Whether you have ever been a smoker or not, tolerating cigarette smoke used to be a part of everyday life for many people. If you are over the age of thirty, then you likely remember a time when it was ok to fill public spaces with toxic clouds. Luckily, fewer people are smoking these days, and that is a good thing, as nicotine can kill instantly in sufficient doses. High enough doses of nicotine can cause a human, or any animal, to experience involuntary muscle contractions that lead to paralysis followed by a quick death.
Any animal that possesses muscles can die from nicotine overdose. It is not uncommon for insects to die of nicotine overdose in nature, as some plants produce nicotine as a defense against hungry insect pests. Considering this, it should be obvious that the tobacco plant is well protected from most insect pests, but not all. For example, a particular moth species, the tobacco hornworm, is able to tolerate unusually high doses of nicotine that would easily kill any other insect species. When the tobacco hornworm is in its larval stage as a caterpillar, it feeds on tobacco plants, and this insect’s physiology is specialized for feeding specifically on tobacco plants. Not only can this caterpillar survive ingesting high doses of nicotine, but it can also save nicotine in order to use it for its own defense against other insect predators.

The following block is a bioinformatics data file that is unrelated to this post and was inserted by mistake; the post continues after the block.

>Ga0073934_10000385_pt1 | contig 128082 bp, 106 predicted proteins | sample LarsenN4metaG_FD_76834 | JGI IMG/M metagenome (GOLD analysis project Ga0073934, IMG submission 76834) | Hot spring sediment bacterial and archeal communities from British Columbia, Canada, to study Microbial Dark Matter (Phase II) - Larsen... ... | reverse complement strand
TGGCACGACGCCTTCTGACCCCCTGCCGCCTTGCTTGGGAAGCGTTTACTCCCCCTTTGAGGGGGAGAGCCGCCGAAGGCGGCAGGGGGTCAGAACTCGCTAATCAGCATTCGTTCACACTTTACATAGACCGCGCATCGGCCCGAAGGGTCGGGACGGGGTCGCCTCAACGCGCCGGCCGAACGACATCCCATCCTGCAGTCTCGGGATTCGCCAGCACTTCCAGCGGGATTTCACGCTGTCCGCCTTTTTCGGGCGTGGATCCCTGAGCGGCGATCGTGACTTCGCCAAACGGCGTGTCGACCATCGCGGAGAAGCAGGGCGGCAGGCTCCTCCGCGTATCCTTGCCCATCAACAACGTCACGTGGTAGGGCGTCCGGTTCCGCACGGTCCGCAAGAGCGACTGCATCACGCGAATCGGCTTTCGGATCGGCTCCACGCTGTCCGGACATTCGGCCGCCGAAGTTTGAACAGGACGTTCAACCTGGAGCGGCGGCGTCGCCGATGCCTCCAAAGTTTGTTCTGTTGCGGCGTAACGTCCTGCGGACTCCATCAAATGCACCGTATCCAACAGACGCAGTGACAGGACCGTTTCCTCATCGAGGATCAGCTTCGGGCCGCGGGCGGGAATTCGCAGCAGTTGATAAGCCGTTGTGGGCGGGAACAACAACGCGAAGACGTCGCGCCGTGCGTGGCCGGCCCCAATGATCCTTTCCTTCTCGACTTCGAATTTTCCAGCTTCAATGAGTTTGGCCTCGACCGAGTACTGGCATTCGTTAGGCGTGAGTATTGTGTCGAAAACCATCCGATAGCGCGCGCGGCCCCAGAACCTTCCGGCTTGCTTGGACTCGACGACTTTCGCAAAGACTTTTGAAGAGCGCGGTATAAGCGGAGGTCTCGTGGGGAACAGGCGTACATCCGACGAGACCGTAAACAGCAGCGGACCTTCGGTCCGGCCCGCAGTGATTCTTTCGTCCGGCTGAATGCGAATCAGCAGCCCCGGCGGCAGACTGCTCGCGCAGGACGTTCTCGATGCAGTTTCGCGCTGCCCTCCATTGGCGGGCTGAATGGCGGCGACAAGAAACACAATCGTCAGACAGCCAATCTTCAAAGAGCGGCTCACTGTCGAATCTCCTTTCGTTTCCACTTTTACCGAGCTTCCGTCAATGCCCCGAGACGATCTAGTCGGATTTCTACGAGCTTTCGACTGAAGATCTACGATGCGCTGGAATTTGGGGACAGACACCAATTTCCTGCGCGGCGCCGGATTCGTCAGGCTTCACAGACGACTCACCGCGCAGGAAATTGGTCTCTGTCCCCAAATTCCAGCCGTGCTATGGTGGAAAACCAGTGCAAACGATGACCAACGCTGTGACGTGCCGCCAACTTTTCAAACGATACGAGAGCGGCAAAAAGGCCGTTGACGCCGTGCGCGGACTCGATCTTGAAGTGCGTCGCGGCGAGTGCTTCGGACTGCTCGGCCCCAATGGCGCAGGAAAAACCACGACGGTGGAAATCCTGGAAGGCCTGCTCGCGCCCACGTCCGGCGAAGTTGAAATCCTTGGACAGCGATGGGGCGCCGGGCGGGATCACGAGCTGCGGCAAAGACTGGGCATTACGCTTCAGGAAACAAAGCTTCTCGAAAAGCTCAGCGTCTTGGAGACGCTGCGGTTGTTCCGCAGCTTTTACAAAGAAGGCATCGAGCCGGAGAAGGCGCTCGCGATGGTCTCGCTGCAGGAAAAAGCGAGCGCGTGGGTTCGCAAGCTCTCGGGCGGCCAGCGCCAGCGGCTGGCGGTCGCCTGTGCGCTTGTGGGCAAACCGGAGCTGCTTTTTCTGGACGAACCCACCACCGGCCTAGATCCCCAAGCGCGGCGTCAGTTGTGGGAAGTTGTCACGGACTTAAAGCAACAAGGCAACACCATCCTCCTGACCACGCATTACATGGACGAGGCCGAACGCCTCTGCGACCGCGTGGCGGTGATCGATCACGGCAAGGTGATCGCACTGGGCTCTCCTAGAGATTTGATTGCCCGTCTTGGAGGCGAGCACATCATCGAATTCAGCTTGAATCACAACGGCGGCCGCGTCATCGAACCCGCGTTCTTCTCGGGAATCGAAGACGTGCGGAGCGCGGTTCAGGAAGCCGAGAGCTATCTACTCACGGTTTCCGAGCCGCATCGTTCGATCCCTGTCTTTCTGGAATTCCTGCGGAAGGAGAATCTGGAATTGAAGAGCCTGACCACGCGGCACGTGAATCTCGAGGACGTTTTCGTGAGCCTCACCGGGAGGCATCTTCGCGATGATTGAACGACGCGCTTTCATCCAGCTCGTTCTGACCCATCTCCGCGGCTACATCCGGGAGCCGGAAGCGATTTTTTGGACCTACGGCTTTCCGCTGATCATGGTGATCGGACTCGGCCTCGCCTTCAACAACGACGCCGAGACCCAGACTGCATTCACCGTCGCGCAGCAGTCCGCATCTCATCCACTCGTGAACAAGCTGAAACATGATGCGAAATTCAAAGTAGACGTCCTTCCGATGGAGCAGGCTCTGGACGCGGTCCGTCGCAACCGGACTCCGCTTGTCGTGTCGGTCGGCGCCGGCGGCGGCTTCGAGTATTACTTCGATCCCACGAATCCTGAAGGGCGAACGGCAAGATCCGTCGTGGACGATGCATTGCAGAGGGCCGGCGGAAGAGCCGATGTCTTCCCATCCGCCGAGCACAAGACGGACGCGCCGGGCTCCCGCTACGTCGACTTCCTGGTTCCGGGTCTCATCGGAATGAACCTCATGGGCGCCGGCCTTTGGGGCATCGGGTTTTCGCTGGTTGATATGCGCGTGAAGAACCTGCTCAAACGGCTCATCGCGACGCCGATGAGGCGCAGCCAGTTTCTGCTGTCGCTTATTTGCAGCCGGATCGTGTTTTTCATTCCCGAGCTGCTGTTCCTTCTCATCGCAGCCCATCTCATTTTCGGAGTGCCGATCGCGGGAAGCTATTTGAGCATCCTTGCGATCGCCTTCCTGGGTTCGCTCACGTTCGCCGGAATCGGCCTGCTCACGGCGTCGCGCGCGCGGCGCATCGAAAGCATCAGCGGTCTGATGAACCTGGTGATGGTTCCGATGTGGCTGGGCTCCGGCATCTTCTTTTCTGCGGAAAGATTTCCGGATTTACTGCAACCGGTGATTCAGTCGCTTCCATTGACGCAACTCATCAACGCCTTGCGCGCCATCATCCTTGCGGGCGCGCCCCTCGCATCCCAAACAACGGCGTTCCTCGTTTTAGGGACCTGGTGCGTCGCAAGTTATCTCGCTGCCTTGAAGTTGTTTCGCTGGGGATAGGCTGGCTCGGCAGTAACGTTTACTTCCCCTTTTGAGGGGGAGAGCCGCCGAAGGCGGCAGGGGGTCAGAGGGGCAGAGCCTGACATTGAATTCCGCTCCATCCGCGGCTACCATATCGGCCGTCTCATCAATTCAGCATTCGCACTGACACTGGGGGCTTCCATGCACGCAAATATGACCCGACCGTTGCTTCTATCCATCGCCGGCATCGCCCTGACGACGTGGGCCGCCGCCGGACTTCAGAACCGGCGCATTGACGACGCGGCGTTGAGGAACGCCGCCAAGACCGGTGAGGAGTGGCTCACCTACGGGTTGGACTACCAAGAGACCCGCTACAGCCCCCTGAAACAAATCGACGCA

The nicotine that these caterpillars ingest can be emitted from their bodies in order to fend off, or kill, insect predators. These nicotine emissions are referred to as “chronic halitosis” by scientists who compare the emissions to bad breath.
This clever trick on the part of hornworms was discovered after scientists genetically removed nicotine producing genes from tobacco plants. Most of the hornworms that consumed these non-nicotine-containing tobacco plants were eaten by predators within a short amount of time, as they were no longer able to emit their noxious fumes as a defensive measure. The super fast wolf spider is the primary arthropod predator of these hornworms.
Do you believe that plants emit more than one type of toxic substance as a form of defense against arthropod pests?